Honor and dishonor. What do those words mean anymore? My country is at war, my country’s enemies are without honor, and far too many of my fellow citizens do not honor our country’s heroes.
They found those two guys. They had been mutilated, probabably beheaded, video likely to follow. Bill O’Reilley and Colonel Hunt are foaming at the mouth with rage. I understand why O’Reilly and Hunt are enraged. I’m pretty pissed myself. I don’t believe many of my countrymen understand why. I have come to the conclusion that many of my countrymen are not honorable.
At its most basic, honor is the good opinion of the people who matter to us. The people who matter, those whom we regard as our peers and whose right to judge us we implicitly recognize, I call the honor group. We are all part of various honor groups: our families, our classmates when we are in school, our workmates or professional colleagues, and different kind of behavior are approved of or disapproved of by each of them.
My good opinion, and the good opinion of the people who believe as I do, does not matter to millions of my countrymen on the left. They can act dishonorably with impunity; without consequences, rarely if ever held to account for their lying, cheating, stealing, and toleration of those who do. Just as my good opinion of them matters not, I can think of very little I am willing to say or do that might increase their estimation of me. There is no basis for mutual respect. This situation will have to change, or tragedy will ensue. Two opposing camps can not long peacefully share the same country, especially when the country itself is at war, and one of the camps aids and comforts the enemy.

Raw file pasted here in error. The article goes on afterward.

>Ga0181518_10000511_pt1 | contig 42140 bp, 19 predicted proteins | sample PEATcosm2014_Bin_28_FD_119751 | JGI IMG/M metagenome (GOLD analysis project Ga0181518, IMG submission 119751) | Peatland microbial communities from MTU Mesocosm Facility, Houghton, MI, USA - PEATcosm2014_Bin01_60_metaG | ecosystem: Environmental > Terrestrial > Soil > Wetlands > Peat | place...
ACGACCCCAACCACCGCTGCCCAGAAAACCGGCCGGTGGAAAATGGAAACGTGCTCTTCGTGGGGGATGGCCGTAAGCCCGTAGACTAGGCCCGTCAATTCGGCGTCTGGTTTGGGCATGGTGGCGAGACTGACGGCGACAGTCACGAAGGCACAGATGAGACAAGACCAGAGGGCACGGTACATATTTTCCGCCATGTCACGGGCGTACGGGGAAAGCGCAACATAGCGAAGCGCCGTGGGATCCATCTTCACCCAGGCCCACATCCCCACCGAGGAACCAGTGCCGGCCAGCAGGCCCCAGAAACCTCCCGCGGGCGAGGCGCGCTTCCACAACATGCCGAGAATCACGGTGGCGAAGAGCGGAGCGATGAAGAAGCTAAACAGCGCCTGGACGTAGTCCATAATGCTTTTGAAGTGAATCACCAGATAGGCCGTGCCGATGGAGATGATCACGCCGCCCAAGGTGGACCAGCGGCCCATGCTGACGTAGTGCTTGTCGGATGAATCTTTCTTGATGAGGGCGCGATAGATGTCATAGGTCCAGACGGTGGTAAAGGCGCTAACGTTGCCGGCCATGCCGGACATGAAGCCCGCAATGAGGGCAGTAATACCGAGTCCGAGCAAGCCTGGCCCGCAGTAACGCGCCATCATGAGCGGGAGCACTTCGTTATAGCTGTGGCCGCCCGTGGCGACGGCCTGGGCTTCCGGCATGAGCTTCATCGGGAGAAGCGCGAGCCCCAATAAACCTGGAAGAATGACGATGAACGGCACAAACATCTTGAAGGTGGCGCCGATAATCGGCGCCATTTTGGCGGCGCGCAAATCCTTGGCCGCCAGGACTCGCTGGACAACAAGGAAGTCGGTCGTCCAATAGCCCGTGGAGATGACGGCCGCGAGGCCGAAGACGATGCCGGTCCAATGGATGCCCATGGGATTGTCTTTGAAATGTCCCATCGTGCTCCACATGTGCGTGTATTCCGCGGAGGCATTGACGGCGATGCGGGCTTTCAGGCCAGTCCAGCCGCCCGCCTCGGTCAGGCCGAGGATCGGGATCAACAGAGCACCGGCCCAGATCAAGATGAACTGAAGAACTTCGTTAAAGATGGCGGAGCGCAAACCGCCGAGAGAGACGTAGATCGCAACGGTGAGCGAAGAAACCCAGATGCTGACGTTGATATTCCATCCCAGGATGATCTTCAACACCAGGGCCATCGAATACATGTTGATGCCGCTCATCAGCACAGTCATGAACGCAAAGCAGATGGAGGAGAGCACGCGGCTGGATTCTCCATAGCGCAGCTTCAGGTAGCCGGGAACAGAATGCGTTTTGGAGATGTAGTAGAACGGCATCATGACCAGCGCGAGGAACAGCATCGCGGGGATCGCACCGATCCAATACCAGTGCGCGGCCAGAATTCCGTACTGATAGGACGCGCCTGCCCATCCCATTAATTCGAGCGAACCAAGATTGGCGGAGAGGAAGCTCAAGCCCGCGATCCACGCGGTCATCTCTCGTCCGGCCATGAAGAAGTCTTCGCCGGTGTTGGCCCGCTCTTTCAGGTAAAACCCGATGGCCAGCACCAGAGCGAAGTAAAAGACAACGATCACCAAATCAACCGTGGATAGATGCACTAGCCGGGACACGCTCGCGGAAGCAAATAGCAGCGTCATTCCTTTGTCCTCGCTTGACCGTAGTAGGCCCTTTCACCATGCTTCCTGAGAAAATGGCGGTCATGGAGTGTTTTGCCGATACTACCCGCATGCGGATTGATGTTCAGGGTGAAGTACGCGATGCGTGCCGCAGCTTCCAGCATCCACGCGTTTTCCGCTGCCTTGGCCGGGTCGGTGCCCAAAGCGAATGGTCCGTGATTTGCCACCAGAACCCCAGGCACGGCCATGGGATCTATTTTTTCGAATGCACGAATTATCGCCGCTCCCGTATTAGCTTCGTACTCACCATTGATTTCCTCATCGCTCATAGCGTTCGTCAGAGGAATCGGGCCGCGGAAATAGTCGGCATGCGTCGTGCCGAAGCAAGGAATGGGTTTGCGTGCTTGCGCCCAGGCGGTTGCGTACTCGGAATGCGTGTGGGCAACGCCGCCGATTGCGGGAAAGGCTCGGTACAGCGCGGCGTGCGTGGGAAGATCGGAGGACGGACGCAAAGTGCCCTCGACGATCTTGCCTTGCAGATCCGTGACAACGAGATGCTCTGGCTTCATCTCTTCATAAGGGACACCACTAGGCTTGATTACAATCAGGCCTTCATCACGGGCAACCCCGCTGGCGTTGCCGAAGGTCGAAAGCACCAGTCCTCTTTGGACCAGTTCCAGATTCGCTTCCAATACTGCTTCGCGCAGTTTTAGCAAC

One of the biggest things that separates service members from the society they defend is the concept of honor. Most of the flock does not understand honor. That part of the flock who were once sheep dogs mostly do. That part of the flock who love sheep dogs know that honor is very important to their loved ones, whether they understand it or not.
Honor is the single most important aspect of character that defines military service. Honor transcends integrity. It transcends honesty, selflessness, compassion and duty. Indeed, honor encompasses them all. Honor is a pillar of military service.
Helping my daughter with her homework one day, she asked me, “Daddy, what is honor?” I told her simply, “Honey, honor is doing the right thing…even when no one is looking.”
She got it.
It’s really no more complicated than that. — Steve Schippert
But the Kossacks and the moonbats and the deranged don’t get it. These are people whose concepts of honor and dishonor, right and wrong, truth and lies, loyalty and treason are so radically different from mine that it becomes increasingly difficult to pretend to have any respect for them. My country is at war. These people want my country to lose. They got their wish 31 years ago. They won’t this time.
Is there no decency, no honor left in the Democratic party anymore, Dr. Sanity asks?